Some will get into discussions about celibacy, but I think the prominence of this discussion reflects to a large part our current social obsession with sex (violence is another thing it promotes; perhaps this makes it difficult for some to understand men who wish to promote peace and civic concord).

The vast majority of pew sitters have no idea of the different religious orders. But they really don’t have much need to know the difference. We need the sacraments.


Good post. But I think the laity have vocations of their own, just not religious one. For example, your vocation in part is to be a husband and a father and that is holy in itself and ordained by God.

I wonder sometimes about the work we choose or fall into in life. I read that more than half of Americans are not happy with the work they do. Therefore, it makes me wonder about the world of work and the choices we make. One thing that comes to me just now is that there is greater merit in heaven for the man who works at a job he basically hates to provide for his family than the man who really loves his job and provides for his family.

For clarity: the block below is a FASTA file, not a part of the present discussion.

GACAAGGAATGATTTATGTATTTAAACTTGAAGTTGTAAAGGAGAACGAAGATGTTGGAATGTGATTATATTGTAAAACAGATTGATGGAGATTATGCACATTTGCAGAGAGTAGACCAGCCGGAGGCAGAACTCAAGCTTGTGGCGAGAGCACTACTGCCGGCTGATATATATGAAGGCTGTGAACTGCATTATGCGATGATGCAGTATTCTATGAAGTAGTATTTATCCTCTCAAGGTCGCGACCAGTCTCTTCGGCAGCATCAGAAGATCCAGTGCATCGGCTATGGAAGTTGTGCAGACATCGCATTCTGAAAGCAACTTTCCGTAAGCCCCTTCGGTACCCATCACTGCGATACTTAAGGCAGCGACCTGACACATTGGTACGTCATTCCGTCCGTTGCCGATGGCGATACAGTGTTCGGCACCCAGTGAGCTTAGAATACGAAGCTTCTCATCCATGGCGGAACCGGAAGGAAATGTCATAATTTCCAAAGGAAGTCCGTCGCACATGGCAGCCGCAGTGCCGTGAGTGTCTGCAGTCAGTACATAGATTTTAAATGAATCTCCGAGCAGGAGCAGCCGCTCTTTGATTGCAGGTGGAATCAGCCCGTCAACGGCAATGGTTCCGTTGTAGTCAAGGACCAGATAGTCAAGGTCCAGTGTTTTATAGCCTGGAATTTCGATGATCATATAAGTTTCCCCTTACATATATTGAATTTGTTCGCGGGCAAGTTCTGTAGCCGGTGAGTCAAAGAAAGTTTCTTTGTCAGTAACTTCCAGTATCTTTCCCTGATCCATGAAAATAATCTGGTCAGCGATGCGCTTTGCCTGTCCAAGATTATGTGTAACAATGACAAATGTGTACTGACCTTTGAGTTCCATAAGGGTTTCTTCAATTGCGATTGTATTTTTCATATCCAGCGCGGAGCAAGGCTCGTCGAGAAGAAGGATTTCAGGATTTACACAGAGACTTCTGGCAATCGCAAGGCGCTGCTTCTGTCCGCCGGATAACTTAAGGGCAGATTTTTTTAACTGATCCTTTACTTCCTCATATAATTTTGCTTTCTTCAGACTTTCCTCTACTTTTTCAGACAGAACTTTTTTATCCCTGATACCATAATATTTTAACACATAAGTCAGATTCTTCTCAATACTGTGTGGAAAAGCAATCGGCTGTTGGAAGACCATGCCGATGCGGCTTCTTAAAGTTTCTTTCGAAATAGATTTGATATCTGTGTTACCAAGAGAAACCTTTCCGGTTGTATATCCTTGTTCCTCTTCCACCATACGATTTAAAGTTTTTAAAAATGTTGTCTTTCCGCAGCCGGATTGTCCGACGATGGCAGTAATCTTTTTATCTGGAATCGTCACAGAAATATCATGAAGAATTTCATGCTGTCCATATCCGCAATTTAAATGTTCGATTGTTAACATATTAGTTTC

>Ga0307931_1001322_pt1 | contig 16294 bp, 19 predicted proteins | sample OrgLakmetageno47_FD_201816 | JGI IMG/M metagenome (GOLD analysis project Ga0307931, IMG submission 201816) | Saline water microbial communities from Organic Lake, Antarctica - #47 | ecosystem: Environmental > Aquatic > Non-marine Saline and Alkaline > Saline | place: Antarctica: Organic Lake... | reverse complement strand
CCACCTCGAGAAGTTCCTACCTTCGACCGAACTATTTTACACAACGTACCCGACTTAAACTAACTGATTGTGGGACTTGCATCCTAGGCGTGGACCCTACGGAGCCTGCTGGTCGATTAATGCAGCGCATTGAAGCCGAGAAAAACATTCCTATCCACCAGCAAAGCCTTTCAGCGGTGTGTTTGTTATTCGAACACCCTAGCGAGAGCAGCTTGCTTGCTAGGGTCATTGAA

My problem is that I really want to love my job. But sometimes we don’t have much of a choice in the matter. I suppose sometimes we have to let our desires go if we discern that something is not God’s Will.


Benedictine Oblate.


An oblate is almost like a 3rd order or not??

Do you live at the monastery?


I realize your questions were more of an academic nature, but as soon as I saw the question, I knew my answer. GRATITUDE. My birthday is October 15, the feast day of St. Theresa of Avila, and, at every Mass I attend, part of my pre-Mass ritual is to ask St. John Vianney to intercede on behalf of our priests; St. Teresa of Avila to intercede for our consecrated women and men; and St. Stephen to intercede on behalf of our deacons.


It’s similar to a 3d order, yes. The major difference is that we are attached to a specific monastery, and not the order in general. That comes from the nature of the order, where individual houses are rather independent from one another. There’s a loose confederation but it has, essentially, no authority over individual monasteries.

I live at home with my wife; I’m a secular oblate and I’m also father to 3 now grown boys. Regular oblates live in the monastery, “regular” comes from “regula” or “rule” in Latin. Regular oblates live under the Rule of St. Benedict, while we secular types are free to adapt the Rule to our life circumstances.

I live fairly close to the monastery however (35 minute drive) so I attend Mass there every Sunday and usually also on solemnities and some feasts during the week (including Ash Wednesday and all the Triduum services) and I make weekend retreats there once or twice a year.